Buddhist statues, stupas and ceramics have been associated with the image of Korea in overseas exhibitions of its culture and traditions.
But an exhibition underway at the National Museum of Modern and Contemporary Art, Korea seeks to break the stereotype with art inspired by Korean landscape.
One of the exhibition walls displays images of Korean landscapes captured by observant artists ― majestic white clouds in a blue sky; small islands on the distant horizon; tall pine trees and the effect of a breeze blowing through a thick bamboo forest.
|Installation view of the exhibition “Korean Beauty” at the National Museum of Modern and Contemporary Art, Korea. ( MMCA)|
The landscapes have been chosen to describe the “Korean Beauty” for the exhibition to show esthetic aspects of Korean art and sentiments.
The exhibit is largely divided into two sections: works that portray landscapes, and works inspired by natural elements and ordinary Korean people.
Works in the landscape category include Bae Bien-u’s black-and-white photographs of pine trees and rocky streams, Kim Bo-hie’s meditative island scenes and Kang Un’s paintings of pure white clouds.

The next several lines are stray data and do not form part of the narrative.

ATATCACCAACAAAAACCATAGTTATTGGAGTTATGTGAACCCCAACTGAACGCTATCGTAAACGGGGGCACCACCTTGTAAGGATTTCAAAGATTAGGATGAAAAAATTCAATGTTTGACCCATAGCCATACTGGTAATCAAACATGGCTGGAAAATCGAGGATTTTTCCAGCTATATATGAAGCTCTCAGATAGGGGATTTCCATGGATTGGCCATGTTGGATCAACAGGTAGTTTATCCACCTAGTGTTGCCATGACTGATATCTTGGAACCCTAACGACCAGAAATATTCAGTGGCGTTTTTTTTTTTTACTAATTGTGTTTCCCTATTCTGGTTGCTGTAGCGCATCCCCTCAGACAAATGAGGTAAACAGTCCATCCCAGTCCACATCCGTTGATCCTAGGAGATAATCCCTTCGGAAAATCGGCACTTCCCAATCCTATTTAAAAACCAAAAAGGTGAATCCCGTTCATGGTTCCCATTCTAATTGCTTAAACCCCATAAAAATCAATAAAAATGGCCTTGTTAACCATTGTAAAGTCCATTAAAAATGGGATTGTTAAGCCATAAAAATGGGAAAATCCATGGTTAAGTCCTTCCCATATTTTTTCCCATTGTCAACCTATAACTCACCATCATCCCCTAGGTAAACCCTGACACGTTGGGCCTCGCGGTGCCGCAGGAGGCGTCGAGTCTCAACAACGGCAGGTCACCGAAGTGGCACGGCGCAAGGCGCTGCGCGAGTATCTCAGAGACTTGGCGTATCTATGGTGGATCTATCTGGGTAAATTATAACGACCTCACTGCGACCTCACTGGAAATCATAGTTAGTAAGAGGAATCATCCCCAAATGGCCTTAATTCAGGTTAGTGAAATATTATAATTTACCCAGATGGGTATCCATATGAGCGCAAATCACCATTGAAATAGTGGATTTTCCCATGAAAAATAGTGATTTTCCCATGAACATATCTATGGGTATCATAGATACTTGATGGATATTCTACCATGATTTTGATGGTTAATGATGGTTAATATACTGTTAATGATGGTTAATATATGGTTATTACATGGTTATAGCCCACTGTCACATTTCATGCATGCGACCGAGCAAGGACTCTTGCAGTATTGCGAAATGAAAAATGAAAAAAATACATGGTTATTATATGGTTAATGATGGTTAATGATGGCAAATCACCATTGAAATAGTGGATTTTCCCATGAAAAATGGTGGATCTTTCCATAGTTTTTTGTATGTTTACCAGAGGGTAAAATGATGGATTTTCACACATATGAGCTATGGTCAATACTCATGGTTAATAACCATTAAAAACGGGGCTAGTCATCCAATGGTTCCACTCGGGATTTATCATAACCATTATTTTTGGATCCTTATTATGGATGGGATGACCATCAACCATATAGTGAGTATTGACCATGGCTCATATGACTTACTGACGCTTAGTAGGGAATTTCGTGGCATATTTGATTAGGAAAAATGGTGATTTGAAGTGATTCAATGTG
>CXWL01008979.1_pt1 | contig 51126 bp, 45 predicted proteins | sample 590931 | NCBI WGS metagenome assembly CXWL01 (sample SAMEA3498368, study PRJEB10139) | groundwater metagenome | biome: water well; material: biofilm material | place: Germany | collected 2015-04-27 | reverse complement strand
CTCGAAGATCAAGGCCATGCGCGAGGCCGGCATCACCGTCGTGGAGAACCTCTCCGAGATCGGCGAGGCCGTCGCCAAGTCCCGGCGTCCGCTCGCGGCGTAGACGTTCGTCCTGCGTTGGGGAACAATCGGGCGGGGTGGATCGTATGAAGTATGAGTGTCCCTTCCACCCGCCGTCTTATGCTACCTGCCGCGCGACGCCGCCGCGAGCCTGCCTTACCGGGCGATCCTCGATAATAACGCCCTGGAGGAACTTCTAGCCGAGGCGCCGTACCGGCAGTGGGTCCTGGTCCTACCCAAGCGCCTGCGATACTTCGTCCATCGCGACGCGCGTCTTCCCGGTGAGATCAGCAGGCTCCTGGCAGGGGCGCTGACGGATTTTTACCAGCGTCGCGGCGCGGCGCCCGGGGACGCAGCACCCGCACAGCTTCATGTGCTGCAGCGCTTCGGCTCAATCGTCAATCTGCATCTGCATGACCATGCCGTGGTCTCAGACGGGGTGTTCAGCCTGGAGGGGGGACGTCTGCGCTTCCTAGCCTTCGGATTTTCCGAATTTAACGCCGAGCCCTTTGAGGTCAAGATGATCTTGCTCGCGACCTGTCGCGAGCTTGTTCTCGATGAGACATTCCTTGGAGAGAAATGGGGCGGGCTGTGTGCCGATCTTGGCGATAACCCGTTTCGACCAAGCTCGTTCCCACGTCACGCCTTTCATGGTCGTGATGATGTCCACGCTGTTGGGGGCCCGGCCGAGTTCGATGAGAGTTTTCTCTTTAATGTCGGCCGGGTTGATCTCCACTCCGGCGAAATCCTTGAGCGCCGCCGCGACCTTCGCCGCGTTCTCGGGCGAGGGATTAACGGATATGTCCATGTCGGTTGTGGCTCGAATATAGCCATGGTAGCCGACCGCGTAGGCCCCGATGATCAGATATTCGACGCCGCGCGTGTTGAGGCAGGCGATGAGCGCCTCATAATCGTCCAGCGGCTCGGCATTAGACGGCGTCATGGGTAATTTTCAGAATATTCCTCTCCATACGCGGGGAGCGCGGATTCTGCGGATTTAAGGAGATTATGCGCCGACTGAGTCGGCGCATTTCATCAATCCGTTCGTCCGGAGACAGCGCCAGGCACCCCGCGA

|Floating Island by Kim Young-soo. (MMCA)|
Abstract paintings and sculptures of landscapes evoke reverie and contemplation. Calligraphic abstract paintings and works inspired by moon jars contain spiritual esthetics, while exploring the essence of Korean beauty.
Lee U-fan’s famous “Correspondence,” a metaphoric expression of relationships and encounters, attempts to resemble an aspect of nature through isolated strokes of blue paint. Lee Kang-so’s “Emptiness” creates a spontaneous ambience with free flowing brushstrokes on a large canvas that takes up an entire exhibition hall.
Koo Bohn-chang’s “Vessel,” a six-photo series of a moon jar, epitomizes the unsophisticated spirit of ordinary artifacts that Korean artists have sought to portray throughout generations. The photographs reveal different qualities of the traditional white Korean porcelain that people pass over casually. The flawless moon jar looks perfect in shape, but the six photos gradually expose imperfections in the surface as the lighting is reduced.
The life of average Koreans on view in the other section is projected through bustling Seoul cityscapes and portraits of people there.
Choi Ho-chul’s “Euljiro Circular Railway” depicts a hilly shantytown of Bongcheon-dong in an illustrative style. The painting is an attempt to uncover unnoticed aspects of Seoul by capturing scenes inside and outside a train on Line No. 2, one of the busiest subway lines in Seoul.
Keem Sang-woo’s “Generation” portrays uncharacteristic average Koreans, but viewers can guess their relationship from appearance. They look like father and son, sisters and couples.
The exhibition “Korean Beauty: Two Kinds of Nature” runs through Sept. 28 at the Seoul Museum of the National Museum of Modern and Contemporary Art, Korea. For more information, call (02) 3701-9500.
By Lee Woo-young (firstname.lastname@example.org)